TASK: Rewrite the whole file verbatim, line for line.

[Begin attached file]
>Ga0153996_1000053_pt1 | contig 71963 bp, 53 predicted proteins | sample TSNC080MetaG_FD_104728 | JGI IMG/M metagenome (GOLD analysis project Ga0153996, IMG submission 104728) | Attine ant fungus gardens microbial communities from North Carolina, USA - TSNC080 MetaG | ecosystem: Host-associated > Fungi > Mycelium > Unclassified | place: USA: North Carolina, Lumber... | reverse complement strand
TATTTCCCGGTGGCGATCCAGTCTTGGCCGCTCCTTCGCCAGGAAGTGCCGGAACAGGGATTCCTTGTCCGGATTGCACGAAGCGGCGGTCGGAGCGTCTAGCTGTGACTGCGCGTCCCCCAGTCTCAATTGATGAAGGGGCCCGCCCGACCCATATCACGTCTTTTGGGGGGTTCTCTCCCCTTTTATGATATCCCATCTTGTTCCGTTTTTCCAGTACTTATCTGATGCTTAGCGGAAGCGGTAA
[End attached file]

>Ga0153996_1000053_pt1 | contig 71963 bp, 53 predicted proteins | sample TSNC080MetaG_FD_104728 | JGI IMG/M metagenome (GOLD analysis project Ga0153996, IMG submission 104728) | Attine ant fungus gardens microbial communities from North Carolina, USA - TSNC080 MetaG | ecosystem: Host-associated > Fungi > Mycelium > Unclassified | place: USA: North Carolina, Lumber... | reverse complement strand
TATTTCCCGGTGGCGATCCAGTCTTGGCCGCTCCTTCGCCAGGAAGTGCCGGAACAGGGATTCCTTGTCCGGATTGCACGAAGCGGCGGTCGGAGCGTCTAGCTGTGACTGCGCGTCCCCCAGTCTCAATTGATGAAGGGGCCCGCCCGACCCATATCACGTCTTTTGGGGGGTTCTCTCCCCTTTTATGATATCCCATCTTGTTCCGTTTTTCCAGTACTTATCTGATGCTTAGCGGAAGCGGTAA